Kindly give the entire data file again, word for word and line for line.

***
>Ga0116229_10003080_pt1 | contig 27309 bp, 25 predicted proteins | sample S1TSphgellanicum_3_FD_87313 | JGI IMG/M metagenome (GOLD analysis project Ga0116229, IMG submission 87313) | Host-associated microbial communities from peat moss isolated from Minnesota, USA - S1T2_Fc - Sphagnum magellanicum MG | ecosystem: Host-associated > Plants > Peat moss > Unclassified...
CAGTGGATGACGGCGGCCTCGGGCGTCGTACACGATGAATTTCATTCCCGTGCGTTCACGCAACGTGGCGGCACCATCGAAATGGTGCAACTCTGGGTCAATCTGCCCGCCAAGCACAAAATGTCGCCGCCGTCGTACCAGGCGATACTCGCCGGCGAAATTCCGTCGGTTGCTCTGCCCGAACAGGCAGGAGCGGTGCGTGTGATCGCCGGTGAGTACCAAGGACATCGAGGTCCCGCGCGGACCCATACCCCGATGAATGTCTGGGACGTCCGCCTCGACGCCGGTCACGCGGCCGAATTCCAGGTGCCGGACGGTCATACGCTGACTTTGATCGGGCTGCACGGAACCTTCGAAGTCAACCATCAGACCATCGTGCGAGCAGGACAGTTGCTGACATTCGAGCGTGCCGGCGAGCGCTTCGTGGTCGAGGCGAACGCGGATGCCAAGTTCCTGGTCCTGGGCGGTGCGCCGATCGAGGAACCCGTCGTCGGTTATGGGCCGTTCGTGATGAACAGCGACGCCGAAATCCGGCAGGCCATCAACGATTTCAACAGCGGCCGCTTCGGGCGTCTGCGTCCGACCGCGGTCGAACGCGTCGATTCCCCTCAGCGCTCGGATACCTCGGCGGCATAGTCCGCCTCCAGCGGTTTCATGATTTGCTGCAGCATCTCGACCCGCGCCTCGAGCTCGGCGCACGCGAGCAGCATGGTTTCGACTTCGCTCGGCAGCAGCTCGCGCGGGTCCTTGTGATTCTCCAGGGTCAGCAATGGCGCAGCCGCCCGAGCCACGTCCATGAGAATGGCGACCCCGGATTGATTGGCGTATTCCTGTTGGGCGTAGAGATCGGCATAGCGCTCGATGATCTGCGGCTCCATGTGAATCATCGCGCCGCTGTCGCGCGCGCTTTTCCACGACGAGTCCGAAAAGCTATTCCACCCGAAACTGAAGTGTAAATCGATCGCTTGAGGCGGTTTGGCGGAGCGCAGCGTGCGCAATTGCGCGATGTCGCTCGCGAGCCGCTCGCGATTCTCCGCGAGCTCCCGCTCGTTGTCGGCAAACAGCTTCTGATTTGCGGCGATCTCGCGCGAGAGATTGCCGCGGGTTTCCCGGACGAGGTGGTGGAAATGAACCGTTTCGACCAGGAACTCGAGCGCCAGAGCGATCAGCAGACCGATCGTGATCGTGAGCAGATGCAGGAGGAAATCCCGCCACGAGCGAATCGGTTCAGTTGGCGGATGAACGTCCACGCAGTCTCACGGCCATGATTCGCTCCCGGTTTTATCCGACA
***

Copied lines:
>Ga0116229_10003080_pt1 | contig 27309 bp, 25 predicted proteins | sample S1TSphgellanicum_3_FD_87313 | JGI IMG/M metagenome (GOLD analysis project Ga0116229, IMG submission 87313) | Host-associated microbial communities from peat moss isolated from Minnesota, USA - S1T2_Fc - Sphagnum magellanicum MG | ecosystem: Host-associated > Plants > Peat moss > Unclassified...
CAGTGGATGACGGCGGCCTCGGGCGTCGTACACGATGAATTTCATTCCCGTGCGTTCACGCAACGTGGCGGCACCATCGAAATGGTGCAACTCTGGGTCAATCTGCCCGCCAAGCACAAAATGTCGCCGCCGTCGTACCAGGCGATACTCGCCGGCGAAATTCCGTCGGTTGCTCTGCCCGAACAGGCAGGAGCGGTGCGTGTGATCGCCGGTGAGTACCAAGGACATCGAGGTCCCGCGCGGACCCATACCCCGATGAATGTCTGGGACGTCCGCCTCGACGCCGGTCACGCGGCCGAATTCCAGGTGCCGGACGGTCATACGCTGACTTTGATCGGGCTGCACGGAACCTTCGAAGTCAACCATCAGACCATCGTGCGAGCAGGACAGTTGCTGACATTCGAGCGTGCCGGCGAGCGCTTCGTGGTCGAGGCGAACGCGGATGCCAAGTTCCTGGTCCTGGGCGGTGCGCCGATCGAGGAACCCGTCGTCGGTTATGGGCCGTTCGTGATGAACAGCGACGCCGAAATCCGGCAGGCCATCAACGATTTCAACAGCGGCCGCTTCGGGCGTCTGCGTCCGACCGCGGTCGAACGCGTCGATTCCCCTCAGCGCTCGGATACCTCGGCGGCATAGTCCGCCTCCAGCGGTTTCATGATTTGCTGCAGCATCTCGACCCGCGCCTCGAGCTCGGCGCACGCGAGCAGCATGGTTTCGACTTCGCTCGGCAGCAGCTCGCGCGGGTCCTTGTGATTCTCCAGGGTCAGCAATGGCGCAGCCGCCCGAGCCACGTCCATGAGAATGGCGACCCCGGATTGATTGGCGTATTCCTGTTGGGCGTAGAGATCGGCATAGCGCTCGATGATCTGCGGCTCCATGTGAATCATCGCGCCGCTGTCGCGCGCGCTTTTCCACGACGAGTCCGAAAAGCTATTCCACCCGAAACTGAAGTGTAAATCGATCGCTTGAGGCGGTTTGGCGGAGCGCAGCGTGCGCAATTGCGCGATGTCGCTCGCGAGCCGCTCGCGATTCTCCGCGAGCTCCCGCTCGTTGTCGGCAAACAGCTTCTGATTTGCGGCGATCTCGCGCGAGAGATTGCCGCGGGTTTCCCGGACGAGGTGGTGGAAATGAACCGTTTCGACCAGGAACTCGAGCGCCAGAGCGATCAGCAGACCGATCGTGATCGTGAGCAGATGCAGGAGGAAATCCCGCCACGAGCGAATCGGTTCAGTTGGCGGATGAACGTCCACGCAGTCTCACGGCCATGATTCGCTCCCGGTTTTATCCGACA